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Dvorsky speaks for Darwin Day

Across the world, people will be gathering on or about Feb. 12 to celebrate Darwin Day.

The purpose of this annual event is to promote public education about science and to encourage the celebration of science and humanity.

The Halton-Peel Humanist Community is joining with the Mississauga Freethought Association to present George Dvorsky speaking on Cyborgs of the Past, Present and Future: an overview of cybernetic technologies, the merging of humans with machines and the coming cyborg revolution.

Dvorsky's primary concern is the ethical and sociological impacts of emerging technologies, specifically, human enhancement technologies, seeks to promote open discussion for the purposes of education and foresight.

Celebrating Darwin Day

Join the Halton-Peel Humanist Community on January 31

 

Across the world, people will be gathering on or about February 12 to celebrate Darwin Day. 
For more than 20 years, Darwin collected vast amounts of scientific data, which he examined in great depth in search of a mechanism that permitted life to change over time.  Eventually, he explained that the primary underlying mechanism was natural selection.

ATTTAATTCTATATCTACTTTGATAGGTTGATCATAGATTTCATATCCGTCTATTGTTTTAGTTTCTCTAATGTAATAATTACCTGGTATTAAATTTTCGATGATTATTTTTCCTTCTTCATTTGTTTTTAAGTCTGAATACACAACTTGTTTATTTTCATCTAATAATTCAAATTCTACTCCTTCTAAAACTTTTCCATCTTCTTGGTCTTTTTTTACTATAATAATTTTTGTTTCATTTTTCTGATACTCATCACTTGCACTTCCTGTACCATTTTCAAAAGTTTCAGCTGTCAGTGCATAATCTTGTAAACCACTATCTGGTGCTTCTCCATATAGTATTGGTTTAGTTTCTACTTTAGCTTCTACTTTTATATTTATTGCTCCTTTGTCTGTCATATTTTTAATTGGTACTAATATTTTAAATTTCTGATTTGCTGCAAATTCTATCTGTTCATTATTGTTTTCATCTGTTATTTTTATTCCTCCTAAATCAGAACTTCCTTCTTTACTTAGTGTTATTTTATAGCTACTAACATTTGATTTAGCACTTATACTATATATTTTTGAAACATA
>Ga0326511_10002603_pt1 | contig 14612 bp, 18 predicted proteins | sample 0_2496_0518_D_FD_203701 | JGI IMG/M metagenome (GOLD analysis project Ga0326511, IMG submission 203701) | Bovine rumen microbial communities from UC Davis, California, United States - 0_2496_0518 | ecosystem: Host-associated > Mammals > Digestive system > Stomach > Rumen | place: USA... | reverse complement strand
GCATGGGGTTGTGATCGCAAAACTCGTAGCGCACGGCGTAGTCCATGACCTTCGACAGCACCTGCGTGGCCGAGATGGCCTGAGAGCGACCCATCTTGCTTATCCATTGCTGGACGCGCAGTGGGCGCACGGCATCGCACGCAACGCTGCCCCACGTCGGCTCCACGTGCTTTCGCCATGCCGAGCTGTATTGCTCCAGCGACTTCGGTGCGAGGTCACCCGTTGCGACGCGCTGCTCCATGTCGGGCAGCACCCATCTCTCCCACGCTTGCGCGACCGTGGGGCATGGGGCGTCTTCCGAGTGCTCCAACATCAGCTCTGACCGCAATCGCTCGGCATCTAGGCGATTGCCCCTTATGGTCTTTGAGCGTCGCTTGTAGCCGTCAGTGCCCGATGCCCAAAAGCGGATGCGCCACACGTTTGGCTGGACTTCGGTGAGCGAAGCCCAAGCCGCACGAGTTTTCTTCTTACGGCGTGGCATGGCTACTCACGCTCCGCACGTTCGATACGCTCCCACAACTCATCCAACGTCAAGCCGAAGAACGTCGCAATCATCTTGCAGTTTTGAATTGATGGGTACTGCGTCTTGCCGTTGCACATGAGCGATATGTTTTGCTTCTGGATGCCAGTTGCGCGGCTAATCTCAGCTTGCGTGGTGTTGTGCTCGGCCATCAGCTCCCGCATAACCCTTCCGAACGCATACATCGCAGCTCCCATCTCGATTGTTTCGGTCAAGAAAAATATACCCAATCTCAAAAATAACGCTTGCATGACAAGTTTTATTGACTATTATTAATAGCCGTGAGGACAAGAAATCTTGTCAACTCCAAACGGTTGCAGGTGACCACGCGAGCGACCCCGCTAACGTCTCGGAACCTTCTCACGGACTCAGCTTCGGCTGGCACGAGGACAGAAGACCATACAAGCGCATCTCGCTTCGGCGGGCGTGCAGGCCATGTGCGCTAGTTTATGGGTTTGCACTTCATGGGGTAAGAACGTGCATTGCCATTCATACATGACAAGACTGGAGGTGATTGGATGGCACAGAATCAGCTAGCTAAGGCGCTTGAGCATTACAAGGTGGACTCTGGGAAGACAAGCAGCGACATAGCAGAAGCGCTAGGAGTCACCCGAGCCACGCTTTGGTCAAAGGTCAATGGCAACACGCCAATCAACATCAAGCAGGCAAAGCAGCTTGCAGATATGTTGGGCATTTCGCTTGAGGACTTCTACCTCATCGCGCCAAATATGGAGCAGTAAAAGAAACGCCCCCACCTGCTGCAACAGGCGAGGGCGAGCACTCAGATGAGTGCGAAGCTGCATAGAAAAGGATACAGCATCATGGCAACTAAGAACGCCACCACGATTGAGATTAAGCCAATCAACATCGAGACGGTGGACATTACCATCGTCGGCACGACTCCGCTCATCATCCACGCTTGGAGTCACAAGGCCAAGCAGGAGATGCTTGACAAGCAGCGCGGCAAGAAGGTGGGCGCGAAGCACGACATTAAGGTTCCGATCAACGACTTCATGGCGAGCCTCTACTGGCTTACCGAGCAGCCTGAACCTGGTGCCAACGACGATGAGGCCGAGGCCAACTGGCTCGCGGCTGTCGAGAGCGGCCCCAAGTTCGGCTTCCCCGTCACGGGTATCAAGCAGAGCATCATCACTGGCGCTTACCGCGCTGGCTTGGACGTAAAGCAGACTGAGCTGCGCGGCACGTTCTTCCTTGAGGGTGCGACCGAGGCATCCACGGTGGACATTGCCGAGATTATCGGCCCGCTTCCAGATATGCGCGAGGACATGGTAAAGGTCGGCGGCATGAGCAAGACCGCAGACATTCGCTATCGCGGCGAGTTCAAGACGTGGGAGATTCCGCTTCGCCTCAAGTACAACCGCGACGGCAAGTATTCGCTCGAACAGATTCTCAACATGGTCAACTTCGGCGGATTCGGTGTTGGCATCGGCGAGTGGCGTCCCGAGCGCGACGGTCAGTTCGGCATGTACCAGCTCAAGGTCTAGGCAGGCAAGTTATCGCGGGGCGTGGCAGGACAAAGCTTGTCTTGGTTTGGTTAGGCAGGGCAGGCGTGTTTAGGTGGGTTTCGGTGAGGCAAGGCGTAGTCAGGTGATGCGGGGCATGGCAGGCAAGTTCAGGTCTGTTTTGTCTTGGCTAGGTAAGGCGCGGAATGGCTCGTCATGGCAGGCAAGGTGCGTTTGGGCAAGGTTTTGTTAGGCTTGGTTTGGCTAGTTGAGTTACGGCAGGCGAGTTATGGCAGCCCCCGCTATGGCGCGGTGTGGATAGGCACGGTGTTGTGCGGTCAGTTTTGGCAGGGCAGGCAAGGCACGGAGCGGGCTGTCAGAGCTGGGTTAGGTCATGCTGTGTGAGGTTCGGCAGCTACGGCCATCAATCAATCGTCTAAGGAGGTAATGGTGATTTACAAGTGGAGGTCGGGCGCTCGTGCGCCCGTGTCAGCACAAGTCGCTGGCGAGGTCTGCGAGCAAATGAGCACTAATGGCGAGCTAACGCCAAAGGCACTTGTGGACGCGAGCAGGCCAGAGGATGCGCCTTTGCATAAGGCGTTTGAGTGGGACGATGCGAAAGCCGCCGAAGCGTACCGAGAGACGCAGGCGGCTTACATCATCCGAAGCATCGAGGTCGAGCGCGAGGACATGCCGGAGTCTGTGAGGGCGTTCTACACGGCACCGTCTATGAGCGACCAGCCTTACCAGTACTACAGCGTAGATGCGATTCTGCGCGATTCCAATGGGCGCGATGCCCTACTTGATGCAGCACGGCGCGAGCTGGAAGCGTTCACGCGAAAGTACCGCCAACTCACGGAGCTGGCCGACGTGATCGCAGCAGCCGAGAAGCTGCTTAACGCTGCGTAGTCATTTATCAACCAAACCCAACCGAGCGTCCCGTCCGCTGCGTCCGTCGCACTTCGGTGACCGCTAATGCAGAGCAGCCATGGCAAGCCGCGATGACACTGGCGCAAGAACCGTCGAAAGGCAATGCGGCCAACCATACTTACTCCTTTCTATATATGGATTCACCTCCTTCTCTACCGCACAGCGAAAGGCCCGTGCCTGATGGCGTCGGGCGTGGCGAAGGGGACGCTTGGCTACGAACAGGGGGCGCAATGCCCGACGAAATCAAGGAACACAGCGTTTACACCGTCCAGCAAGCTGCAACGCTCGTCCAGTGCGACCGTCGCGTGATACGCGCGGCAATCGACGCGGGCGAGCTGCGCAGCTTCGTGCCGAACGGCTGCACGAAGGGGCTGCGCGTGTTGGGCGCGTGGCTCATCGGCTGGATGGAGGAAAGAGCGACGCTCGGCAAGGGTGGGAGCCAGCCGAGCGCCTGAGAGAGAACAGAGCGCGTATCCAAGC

The Halton-Peel Humanist Community and the Mississauga Freethought Association is presenting an entertaining and informative talk, by George Dvorsky: “Cyborgs of the Past, Present and Future: an overview of cybernetic technologies, the merging of humans with machines and the coming cyborg revolution” 

Banning books just a bad idea, says activist

The banning of the controversial novel The Golden Compass by a neighbouring school board will only entice more children to want to read it, says the Mississauga man who is vice-chair of the Halton Peel Humanist Community. And "Pope Benedict XVI is taking the church back into the medieval dark ages," by calling on film distributors not to promote the film, says Kevin Saldanha.

Humanist responds

Re: Humanist reaction to book review offended some Catholics    (Oakville Beaver,  Dec. 5) 
The letter writer missed the main objection that I have concerning the action of the Halton Catholic Disrict School Board and  fantasy book  The Golden Compass.  My central concern is that the book was removed from general circulation because the author is an atheist.  Had the book been removed because of the content of the book, then that would have been a different issue. 
 As a retired teacher, I am aware that some material and some concepts are not appropriate for all age groups. The central function of a publicaly funded school system is to develop critical thinking in all students. That is not possible unless opposing views are examined. That is why, for example, I included debating in my classes.